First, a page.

The first clue that something was happening was about a week after my meeting, when I received notification from Centrelink that my Mobility Allowance had been cancelled because I had become a participant in the NDIS.  Sure enough (after a lag time of about 48 hours) when I logged in to the portal, I had a plan!

The plan

I had expected that an NDIS plan would be quite clear on exactly what was funded, with an itemised budget.  But this is not the case at all.  My plan lists my goals, the supports I currently have, and the budget I have been allocated in each of several areas (assistive technology, improved daily living, transport, capacity building, and core supports [including consumables, social, community and civic participation]).  Because I am self-managing, I’ll have to find out over time exactly what I am allowed to use NDIS funds for.  But as I understand it, so long as I stay within the budget I have been offered, I may spend the funds on anything that fits within those broad areas and that is “reasonable and necessary” to achieve my goals despite the impact of my MS on me. This level of flexibility is going to make using the system a challenge in some ways, and I can see that self-management might not be a good idea for those with more complex needs and larger budgets to manage.  I’ll let you know in a few months whether I’m glad I decided to go down this route myself!


We are promised that if we become participants in the NDIS we will be no worse off in terms of disability supports than we were before.  Like many people with MS, one of the very concrete supports I previously received was the Mobility Allowance and the Health Care Card that came with it.  I can confirm that the “Transport” part of my NDIS plan is exactly equivalent to the allowance I previously received from Centrelink and is being paid directly into my bank account each fortnight, just as it was before.  My Health Care Card is still valid, as is guaranteed.  I’ve heard a lot of people express (unfounded) concerns that they’d be better off keeping the Mobility Allowance than signing up with the NDIS and losing their Health Care Card.  Those currently on the Mobility Allowance will not be worse off if they are accepted as participants in the NDIS.  In my case at least, I am clearly going to be better off.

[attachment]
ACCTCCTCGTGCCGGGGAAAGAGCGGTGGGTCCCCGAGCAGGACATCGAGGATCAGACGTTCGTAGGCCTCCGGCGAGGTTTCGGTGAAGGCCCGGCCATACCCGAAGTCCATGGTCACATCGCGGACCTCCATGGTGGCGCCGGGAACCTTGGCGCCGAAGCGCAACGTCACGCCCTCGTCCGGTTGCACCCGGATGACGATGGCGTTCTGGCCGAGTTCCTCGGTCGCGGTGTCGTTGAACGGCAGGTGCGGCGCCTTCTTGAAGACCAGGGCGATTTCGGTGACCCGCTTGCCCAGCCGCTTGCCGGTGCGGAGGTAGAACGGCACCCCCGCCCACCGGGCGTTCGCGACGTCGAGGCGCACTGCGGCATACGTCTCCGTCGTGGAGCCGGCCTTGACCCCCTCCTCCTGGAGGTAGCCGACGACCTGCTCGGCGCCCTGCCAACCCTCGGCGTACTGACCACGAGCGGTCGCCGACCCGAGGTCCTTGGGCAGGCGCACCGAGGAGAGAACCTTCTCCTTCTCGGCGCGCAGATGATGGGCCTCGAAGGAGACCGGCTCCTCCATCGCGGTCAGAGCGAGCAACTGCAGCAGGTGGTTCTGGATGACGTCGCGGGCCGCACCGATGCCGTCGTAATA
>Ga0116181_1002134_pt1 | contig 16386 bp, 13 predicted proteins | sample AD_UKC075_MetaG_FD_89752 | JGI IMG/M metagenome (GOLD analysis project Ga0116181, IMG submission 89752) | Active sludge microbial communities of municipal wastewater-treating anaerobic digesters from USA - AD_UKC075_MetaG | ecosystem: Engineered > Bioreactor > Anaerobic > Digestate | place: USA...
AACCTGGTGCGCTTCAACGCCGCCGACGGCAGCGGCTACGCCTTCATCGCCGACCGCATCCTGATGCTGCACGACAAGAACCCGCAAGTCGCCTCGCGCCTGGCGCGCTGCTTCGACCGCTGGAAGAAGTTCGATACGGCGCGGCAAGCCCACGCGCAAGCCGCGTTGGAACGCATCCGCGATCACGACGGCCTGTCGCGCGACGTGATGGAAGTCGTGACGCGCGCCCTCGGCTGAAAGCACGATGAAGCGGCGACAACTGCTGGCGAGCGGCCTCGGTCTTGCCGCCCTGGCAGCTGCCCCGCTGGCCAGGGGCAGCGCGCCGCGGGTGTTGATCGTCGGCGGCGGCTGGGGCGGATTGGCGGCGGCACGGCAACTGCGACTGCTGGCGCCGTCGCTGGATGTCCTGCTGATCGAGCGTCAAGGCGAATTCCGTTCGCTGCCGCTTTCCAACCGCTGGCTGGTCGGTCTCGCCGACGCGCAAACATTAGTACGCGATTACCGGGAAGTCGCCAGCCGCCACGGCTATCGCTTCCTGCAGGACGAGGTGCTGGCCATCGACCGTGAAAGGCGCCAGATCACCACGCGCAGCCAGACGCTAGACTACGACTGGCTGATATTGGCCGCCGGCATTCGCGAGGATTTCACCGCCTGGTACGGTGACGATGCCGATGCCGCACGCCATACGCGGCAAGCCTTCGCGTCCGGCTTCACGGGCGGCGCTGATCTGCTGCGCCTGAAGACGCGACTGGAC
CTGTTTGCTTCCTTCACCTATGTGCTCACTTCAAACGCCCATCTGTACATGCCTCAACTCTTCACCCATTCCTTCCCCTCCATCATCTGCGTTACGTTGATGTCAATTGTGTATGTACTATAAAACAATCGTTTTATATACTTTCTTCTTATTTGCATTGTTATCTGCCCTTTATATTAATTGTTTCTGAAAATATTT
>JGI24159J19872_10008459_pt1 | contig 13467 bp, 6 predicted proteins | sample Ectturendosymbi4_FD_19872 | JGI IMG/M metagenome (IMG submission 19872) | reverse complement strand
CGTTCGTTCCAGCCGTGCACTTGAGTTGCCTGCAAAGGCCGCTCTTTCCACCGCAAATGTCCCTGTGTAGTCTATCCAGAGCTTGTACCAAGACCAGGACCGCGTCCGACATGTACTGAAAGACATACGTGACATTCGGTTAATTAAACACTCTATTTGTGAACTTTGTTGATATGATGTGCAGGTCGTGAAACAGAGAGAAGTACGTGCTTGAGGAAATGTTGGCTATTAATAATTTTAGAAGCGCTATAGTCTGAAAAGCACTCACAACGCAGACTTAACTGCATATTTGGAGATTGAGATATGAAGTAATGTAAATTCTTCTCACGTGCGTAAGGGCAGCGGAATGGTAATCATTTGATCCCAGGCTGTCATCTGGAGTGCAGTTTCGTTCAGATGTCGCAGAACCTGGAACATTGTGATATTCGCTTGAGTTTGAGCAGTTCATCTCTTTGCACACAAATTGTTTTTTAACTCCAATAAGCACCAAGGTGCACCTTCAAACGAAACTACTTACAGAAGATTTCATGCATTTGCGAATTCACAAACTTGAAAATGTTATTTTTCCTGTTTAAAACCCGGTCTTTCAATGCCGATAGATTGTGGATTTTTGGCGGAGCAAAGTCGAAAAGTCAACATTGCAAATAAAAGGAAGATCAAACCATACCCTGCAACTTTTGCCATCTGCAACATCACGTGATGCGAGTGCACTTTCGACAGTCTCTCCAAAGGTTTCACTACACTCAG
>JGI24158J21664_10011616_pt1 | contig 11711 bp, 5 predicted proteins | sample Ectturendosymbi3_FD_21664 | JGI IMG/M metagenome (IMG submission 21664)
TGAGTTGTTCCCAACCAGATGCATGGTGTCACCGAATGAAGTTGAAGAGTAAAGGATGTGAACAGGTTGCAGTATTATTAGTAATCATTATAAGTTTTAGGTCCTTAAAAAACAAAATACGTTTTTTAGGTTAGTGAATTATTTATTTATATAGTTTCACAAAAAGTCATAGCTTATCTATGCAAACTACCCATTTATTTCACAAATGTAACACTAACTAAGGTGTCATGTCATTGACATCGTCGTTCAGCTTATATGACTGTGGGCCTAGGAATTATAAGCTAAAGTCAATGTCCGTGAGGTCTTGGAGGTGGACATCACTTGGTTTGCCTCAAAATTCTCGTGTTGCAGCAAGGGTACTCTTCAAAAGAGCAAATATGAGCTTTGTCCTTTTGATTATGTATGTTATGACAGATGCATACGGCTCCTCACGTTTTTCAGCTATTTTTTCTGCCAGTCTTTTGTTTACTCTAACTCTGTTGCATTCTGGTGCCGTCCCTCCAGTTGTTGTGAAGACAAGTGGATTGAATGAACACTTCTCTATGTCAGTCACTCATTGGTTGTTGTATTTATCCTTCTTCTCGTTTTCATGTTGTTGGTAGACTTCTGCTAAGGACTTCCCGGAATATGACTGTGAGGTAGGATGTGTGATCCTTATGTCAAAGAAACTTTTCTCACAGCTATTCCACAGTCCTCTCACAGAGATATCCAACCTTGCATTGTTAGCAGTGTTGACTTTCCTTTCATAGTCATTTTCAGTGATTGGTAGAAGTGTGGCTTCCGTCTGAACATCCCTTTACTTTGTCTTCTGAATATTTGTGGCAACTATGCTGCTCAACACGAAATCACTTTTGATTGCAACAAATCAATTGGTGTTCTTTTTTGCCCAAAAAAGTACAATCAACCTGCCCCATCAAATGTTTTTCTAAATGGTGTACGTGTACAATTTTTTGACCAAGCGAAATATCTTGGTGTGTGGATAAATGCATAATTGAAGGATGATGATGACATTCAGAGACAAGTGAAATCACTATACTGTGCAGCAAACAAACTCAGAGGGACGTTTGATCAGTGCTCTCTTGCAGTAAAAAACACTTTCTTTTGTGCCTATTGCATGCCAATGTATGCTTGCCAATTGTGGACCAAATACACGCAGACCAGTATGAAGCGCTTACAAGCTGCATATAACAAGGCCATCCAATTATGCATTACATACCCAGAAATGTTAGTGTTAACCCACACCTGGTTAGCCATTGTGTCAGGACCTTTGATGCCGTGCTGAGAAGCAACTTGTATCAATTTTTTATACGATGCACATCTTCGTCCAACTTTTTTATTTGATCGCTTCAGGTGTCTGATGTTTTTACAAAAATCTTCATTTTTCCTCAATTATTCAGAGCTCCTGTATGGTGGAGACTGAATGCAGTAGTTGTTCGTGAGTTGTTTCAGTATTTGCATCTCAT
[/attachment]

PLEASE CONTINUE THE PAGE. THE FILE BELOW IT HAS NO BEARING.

If you’ve read this far, it’s probably obvious that I’m glad I applied to become an NDIS participant and would encourage others whose MS impacts on their daily function to do the same.  Not everyone I’ve spoken with is as happy as I am with the process and the plan they have been given – and perhaps my enthusiasm will diminish over time as I experience the realities of the system and/or my own support needs change.  I’ll certainly aim to make another post in a few months to let you know how the self-management thing is going!  Meanwhile, if you haven’t already begun trying to understand what the NDIS is and what it might mean for you, I’d recommend starting by reading the information on the MS website and watching the “my NDIS story” videos. 

Like any new system, the NDIS will have flaws.  I’m sure some people will have a much better experience than others (maybe some of you have your own tips / warnings / experiences you’d like to share in the comments section below).  But if you live with a potentially disabling condition like MS and you are not yet 65, becoming a participant before you become ineligible to sign up seems like a worthwhile thing to attempt.


The Unaffected One